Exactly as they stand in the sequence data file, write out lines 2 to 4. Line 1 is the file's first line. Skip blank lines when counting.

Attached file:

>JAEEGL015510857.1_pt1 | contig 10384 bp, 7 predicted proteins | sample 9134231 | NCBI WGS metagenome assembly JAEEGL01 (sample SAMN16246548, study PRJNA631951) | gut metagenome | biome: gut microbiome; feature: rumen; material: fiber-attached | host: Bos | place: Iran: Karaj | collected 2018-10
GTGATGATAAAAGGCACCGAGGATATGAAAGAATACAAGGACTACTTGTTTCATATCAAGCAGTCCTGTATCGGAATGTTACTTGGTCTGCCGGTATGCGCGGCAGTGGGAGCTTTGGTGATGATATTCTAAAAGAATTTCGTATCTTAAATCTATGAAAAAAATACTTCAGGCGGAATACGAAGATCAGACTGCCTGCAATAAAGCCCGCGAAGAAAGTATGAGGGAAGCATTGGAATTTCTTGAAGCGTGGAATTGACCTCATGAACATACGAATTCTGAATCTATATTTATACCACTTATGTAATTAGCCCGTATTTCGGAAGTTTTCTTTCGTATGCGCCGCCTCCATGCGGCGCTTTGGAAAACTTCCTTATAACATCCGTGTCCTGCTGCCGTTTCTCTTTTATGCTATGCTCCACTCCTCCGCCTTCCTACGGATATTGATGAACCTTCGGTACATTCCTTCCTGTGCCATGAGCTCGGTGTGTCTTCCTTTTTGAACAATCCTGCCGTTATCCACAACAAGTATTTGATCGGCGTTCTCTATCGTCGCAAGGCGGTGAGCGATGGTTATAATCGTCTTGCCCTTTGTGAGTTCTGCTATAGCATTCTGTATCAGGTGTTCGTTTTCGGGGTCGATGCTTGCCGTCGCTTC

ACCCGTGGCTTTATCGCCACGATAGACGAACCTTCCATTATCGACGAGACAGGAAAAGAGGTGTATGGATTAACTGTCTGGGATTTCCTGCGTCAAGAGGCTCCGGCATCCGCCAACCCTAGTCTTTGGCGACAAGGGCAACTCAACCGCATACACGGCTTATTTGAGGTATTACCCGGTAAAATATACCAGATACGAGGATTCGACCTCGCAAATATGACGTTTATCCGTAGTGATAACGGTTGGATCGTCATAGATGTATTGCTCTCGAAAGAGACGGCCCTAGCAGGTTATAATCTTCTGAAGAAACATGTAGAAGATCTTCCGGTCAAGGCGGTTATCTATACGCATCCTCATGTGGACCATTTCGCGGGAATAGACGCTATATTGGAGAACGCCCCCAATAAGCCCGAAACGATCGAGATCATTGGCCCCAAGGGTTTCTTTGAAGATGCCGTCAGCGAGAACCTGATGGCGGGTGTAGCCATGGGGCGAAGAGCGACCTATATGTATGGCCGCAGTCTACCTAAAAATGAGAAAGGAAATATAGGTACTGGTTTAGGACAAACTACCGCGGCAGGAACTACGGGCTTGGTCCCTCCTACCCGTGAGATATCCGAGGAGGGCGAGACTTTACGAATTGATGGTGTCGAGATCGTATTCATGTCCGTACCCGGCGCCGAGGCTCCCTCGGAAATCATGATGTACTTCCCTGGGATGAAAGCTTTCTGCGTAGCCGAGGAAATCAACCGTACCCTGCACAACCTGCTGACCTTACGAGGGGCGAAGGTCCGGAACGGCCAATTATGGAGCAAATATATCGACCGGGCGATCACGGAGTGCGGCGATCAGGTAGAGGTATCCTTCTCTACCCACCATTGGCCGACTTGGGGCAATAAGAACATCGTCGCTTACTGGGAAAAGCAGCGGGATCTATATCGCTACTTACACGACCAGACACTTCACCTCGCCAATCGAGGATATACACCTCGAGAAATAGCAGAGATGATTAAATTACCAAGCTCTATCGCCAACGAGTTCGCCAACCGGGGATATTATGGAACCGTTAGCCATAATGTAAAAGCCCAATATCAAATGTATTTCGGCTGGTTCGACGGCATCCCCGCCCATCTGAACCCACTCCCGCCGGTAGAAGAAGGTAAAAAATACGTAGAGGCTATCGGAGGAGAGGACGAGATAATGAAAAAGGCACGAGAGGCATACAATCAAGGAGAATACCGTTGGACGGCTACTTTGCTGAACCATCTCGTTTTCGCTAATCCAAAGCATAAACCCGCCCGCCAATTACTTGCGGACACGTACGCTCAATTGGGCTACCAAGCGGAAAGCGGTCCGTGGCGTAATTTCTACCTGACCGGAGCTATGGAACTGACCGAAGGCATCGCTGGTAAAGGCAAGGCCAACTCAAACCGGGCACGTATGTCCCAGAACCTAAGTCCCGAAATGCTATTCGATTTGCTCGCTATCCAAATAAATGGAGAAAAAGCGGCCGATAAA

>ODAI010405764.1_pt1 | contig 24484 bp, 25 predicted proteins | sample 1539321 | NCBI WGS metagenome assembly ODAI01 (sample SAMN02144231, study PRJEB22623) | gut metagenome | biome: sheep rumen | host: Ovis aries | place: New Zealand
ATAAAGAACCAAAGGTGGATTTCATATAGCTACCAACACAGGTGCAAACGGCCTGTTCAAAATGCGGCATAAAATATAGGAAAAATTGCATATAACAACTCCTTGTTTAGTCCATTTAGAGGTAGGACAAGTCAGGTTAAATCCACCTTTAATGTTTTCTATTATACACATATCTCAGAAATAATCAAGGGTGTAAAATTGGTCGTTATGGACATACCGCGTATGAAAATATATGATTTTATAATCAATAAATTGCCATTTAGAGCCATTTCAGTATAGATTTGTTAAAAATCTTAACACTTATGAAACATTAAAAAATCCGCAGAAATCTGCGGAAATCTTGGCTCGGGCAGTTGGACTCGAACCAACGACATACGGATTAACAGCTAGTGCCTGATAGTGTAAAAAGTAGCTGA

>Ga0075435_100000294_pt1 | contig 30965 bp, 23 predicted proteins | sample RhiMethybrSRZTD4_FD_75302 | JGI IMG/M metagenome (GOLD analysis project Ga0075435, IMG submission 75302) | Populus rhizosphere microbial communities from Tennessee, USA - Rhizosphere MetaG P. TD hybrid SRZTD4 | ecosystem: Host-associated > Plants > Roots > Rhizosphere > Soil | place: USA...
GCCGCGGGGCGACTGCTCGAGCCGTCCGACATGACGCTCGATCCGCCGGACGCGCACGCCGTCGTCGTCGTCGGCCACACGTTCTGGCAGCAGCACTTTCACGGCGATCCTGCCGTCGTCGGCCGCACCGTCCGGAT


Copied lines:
GTGATGATAAAAGGCACCGAGGATATGAAAGAATACAAGGACTACTTGTTTCATATCAAGCAGTCCTGTATCGGAATGTTACTTGGTCTGCCGGTATGCGCGGCAGTGGGAGCTTTGGTGATGATATTCTAAAAGAATTTCGTATCTTAAATCTATGAAAAAAATACTTCAGGCGGAATACGAAGATCAGACTGCCTGCAATAAAGCCCGCGAAGAAAGTATGAGGGAAGCATTGGAATTTCTTGAAGCGTGGAATTGACCTCATGAACATACGAATTCTGAATCTATATTTATACCACTTATGTAATTAGCCCGTATTTCGGAAGTTTTCTTTCGTATGCGCCGCCTCCATGCGGCGCTTTGGAAAACTTCCTTATAACATCCGTGTCCTGCTGCCGTTTCTCTTTTATGCTATGCTCCACTCCTCCGCCTTCCTACGGATATTGATGAACCTTCGGTACATTCCTTCCTGTGCCATGAGCTCGGTGTGTCTTCCTTTTTGAACAATCCTGCCGTTATCCACAACAAGTATTTGATCGGCGTTCTCTATCGTCGCAAGGCGGTGAGCGATGGTTATAATCGTCTTGCCCTTTGTGAGTTCTGCTATAGCATTCTGTATCAGGTGTTCGTTTTCGGGGTCGATGCTTGCCGTCGCTTC

ACCCGTGGCTTTATCGCCACGATAGACGAACCTTCCATTATCGACGAGACAGGAAAAGAGGTGTATGGATTAACTGTCTGGGATTTCCTGCGTCAAGAGGCTCCGGCATCCGCCAACCCTAGTCTTTGGCGACAAGGGCAACTCAACCGCATACACGGCTTATTTGAGGTATTACCCGGTAAAATATACCAGATACGAGGATTCGACCTCGCAAATATGACGTTTATCCGTAGTGATAACGGTTGGATCGTCATAGATGTATTGCTCTCGAAAGAGACGGCCCTAGCAGGTTATAATCTTCTGAAGAAACATGTAGAAGATCTTCCGGTCAAGGCGGTTATCTATACGCATCCTCATGTGGACCATTTCGCGGGAATAGACGCTATATTGGAGAACGCCCCCAATAAGCCCGAAACGATCGAGATCATTGGCCCCAAGGGTTTCTTTGAAGATGCCGTCAGCGAGAACCTGATGGCGGGTGTAGCCATGGGGCGAAGAGCGACCTATATGTATGGCCGCAGTCTACCTAAAAATGAGAAAGGAAATATAGGTACTGGTTTAGGACAAACTACCGCGGCAGGAACTACGGGCTTGGTCCCTCCTACCCGTGAGATATCCGAGGAGGGCGAGACTTTACGAATTGATGGTGTCGAGATCGTATTCATGTCCGTACCCGGCGCCGAGGCTCCCTCGGAAATCATGATGTACTTCCCTGGGATGAAAGCTTTCTGCGTAGCCGAGGAAATCAACCGTACCCTGCACAACCTGCTGACCTTACGAGGGGCGAAGGTCCGGAACGGCCAATTATGGAGCAAATATATCGACCGGGCGATCACGGAGTGCGGCGATCAGGTAGAGGTATCCTTCTCTACCCACCATTGGCCGACTTGGGGCAATAAGAACATCGTCGCTTACTGGGAAAAGCAGCGGGATCTATATCGCTACTTACACGACCAGACACTTCACCTCGCCAATCGAGGATATACACCTCGAGAAATAGCAGAGATGATTAAATTACCAAGCTCTATCGCCAACGAGTTCGCCAACCGGGGATATTATGGAACCGTTAGCCATAATGTAAAAGCCCAATATCAAATGTATTTCGGCTGGTTCGACGGCATCCCCGCCCATCTGAACCCACTCCCGCCGGTAGAAGAAGGTAAAAAATACGTAGAGGCTATCGGAGGAGAGGACGAGATAATGAAAAAGGCACGAGAGGCATACAATCAAGGAGAATACCGTTGGACGGCTACTTTGCTGAACCATCTCGTTTTCGCTAATCCAAAGCATAAACCCGCCCGCCAATTACTTGCGGACACGTACGCTCAATTGGGCTACCAAGCGGAAAGCGGTCCGTGGCGTAATTTCTACCTGACCGGAGCTATGGAACTGACCGAAGGCATCGCTGGTAAAGGCAAGGCCAACTCAAACCGGGCACGTATGTCCCAGAACCTAAGTCCCGAAATGCTATTCGATTTGCTCGCTATCCAAATAAATGGAGAAAAAGCGGCCGATAAA

>ODAI010405764.1_pt1 | contig 24484 bp, 25 predicted proteins | sample 1539321 | NCBI WGS metagenome assembly ODAI01 (sample SAMN02144231, study PRJEB22623) | gut metagenome | biome: sheep rumen | host: Ovis aries | place: New Zealand